The sensor devices in rural health centres can provide patient data to the doctors / caregivers in district hospitals. e-Tickets availability for government hospital can address long queues and wasting of time and electronic patient records, leveraging Aadhaar number, can address lot of challenges including the government immunisation drive.
Integration of all challenge is very important and we should have a common platform for integration. IT requires the investment without which nothing is oing to work. The implementation of eHealth and mHealth initiative is not seeing the light of the day because of adoption issues. You have to handle it professionally as a change management. Choice of appropriate technology is important. We have to define this old map clearly to articulate, implement and adopt technology in phases.
NIC goes hand in hand with technology
Dy Director General, ICT Sector,
A centralised web-based application for improving delivery of healthcare services to pregnant women and children up to five years of age was introduced by MoHFW, GOI in technical collaboration with NIC in December 2009. It has been declared as a Mission Mode Project under the National e-Governance Plan (NeGP) in July 2011 with the objective that all pregnant women should receive Ante Natal Care (ANCs) services and Post Natal Care (PNCs) services. The society should encourage institutional delivery and all children should receive
their full immunisation.
NIC has developed e-Hospital which is now being implemented in about 19 hospitals across the country. Major ones are RML Hospital in Delhi, AIIMS in Delhi and many others. e-Hospital is a generic application, which addresses all the major functional areas of a hospital. This deals with complete treatment cycle of OPD/IPD patients and integrates various functions in the areas of clinical, administrative, and billing/insurance. It is an integrated HMIS Suite consisting of HIS, LIS, RIS, PACS, Blood Bank and Telemedicine Suite.
It confirms to HL7 standard so the data between hospitals is interoperable so that is one of the way to bridge some of the gaps. Mother & Child Tracking System (MCTS), derived from eMAMTA, which was started by the Government of Gujarat. So this is a total G2G portal used by the health officials at various levels like the primary healthcare, the block or state level, the district level or even the national level. They can also monitor the scheme like how many patients are there and there has been a unique mapping of all the health facilities, institutions, healthcare service providersi.e the ASHA workers through sms or workplan. We have recorded 99 lakh pregnant women who have been registered for taking the benefits from the government.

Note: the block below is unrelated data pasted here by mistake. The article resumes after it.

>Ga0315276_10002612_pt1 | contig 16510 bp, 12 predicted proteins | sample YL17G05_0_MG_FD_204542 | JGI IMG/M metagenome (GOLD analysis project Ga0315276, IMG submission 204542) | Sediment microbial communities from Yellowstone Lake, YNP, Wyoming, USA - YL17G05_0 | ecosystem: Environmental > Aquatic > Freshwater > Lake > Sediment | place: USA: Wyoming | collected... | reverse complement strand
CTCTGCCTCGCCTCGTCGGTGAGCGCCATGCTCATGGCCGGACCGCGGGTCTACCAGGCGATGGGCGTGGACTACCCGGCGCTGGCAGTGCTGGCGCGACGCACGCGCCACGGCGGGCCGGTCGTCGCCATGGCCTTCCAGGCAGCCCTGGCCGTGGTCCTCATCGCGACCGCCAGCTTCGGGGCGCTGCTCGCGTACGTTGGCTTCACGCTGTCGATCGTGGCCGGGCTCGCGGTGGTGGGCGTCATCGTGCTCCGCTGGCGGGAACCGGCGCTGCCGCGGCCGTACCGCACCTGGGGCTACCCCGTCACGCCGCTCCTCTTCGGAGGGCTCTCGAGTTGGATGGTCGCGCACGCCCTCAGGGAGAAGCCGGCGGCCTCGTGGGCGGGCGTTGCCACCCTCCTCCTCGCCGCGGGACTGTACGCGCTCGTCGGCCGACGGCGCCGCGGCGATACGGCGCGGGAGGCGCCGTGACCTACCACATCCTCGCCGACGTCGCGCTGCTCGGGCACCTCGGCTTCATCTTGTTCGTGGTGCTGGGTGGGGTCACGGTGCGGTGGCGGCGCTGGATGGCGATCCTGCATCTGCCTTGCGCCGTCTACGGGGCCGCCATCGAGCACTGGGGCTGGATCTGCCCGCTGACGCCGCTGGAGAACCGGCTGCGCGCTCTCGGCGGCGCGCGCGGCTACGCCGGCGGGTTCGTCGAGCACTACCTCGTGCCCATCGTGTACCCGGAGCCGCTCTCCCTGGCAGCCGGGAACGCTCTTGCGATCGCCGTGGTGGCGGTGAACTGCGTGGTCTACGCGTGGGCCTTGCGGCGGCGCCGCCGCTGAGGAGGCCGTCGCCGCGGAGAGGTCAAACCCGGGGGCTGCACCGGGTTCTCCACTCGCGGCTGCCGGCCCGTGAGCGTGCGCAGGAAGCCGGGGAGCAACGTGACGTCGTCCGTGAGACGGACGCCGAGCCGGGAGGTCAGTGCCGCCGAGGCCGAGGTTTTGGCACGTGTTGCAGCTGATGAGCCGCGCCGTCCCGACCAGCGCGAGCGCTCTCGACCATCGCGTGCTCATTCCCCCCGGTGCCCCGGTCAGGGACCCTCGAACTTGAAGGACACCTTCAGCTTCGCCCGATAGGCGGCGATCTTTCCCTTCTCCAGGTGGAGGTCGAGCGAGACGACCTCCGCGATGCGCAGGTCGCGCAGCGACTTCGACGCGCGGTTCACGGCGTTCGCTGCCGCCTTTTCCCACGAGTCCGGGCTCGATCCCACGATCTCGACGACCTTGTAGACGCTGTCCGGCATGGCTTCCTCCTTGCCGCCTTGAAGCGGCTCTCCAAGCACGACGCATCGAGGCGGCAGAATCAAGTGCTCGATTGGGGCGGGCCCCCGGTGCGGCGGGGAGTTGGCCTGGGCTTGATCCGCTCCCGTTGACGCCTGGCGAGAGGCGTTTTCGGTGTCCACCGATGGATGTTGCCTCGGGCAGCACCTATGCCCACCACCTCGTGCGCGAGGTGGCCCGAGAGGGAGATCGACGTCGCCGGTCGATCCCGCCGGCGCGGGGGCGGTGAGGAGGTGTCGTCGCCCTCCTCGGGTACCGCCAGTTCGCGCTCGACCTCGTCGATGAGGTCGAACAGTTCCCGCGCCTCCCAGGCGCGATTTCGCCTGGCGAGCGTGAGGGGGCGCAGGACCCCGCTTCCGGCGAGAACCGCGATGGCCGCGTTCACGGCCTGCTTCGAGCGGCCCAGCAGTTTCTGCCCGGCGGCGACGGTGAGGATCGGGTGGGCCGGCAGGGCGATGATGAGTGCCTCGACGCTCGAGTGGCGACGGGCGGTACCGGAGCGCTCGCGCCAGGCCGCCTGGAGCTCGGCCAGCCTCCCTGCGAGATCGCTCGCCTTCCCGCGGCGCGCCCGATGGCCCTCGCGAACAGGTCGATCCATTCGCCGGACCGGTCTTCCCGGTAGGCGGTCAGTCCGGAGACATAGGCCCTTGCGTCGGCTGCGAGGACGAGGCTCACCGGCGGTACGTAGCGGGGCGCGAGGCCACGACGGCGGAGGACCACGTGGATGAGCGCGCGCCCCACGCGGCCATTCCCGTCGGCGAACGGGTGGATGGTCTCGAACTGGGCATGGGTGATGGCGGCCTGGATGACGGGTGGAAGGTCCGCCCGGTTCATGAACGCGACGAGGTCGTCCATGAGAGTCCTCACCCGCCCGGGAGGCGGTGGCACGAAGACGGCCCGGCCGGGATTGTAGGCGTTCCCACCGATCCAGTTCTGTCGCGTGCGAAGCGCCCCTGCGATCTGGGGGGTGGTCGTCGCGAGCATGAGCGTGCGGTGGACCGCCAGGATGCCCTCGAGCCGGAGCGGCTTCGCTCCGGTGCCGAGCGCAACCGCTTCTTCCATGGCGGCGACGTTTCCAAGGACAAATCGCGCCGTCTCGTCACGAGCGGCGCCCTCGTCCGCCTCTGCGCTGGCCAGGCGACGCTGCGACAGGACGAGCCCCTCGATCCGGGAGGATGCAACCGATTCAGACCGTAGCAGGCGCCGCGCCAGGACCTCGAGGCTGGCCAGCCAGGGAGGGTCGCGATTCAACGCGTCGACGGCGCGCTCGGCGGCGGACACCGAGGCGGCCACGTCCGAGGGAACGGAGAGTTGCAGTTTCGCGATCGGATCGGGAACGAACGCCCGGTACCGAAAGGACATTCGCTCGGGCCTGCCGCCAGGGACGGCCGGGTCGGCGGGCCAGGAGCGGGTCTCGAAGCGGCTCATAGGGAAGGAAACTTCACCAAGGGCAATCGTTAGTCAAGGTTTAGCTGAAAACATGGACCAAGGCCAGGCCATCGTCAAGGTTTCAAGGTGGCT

A systemetised approach to manage health information
Dr Pankaj Gupta
Consultant, Healthcare ICT,
National Health Systems Resource Centre,
Government of India
I am a health IT consultant and work with both public and private sector. We have done a study with the National Health Resource Centre (NHRC). This report has been published and converted into an international paper. Recently, we studied healthcare IT system at the national and state level and Rural Child Health system and we found most of the systems work in silos; they do not talk to each other. Each of the system is created as an application not as a product and if you have to look at any data across these systems it is impossible to do that. Technology being used was outdated, capacity development was not done. So change management was not done so what happened was adoption dropped after the initial spike. As a result the usage of most of the system was pretty low and the data was coming in different format. So it was difficult to make sense out of those data and it became data collection-system rather than decisionhelping system. For that we have painted a vision document for the Central Government. We said that you need to have the national eHealth authority that lays down the architecture for all IT systems that are out there. So let’s compare this with a town planner. Town planner basically lays down standards for the roads for the water inlets, for the common areas etc. The town planner does into the floor planning for each building, each society and so and so. This is exactly what eHealth authority needs to do – lay down the standards for integrating all the different applications as long as each application, each system is able to give outputs and take the needed inputs from the others. There is some challenges around that which need to be managed. So national eHealth authority needs to have thought so that it can make sure that people don’t fly off to different directions.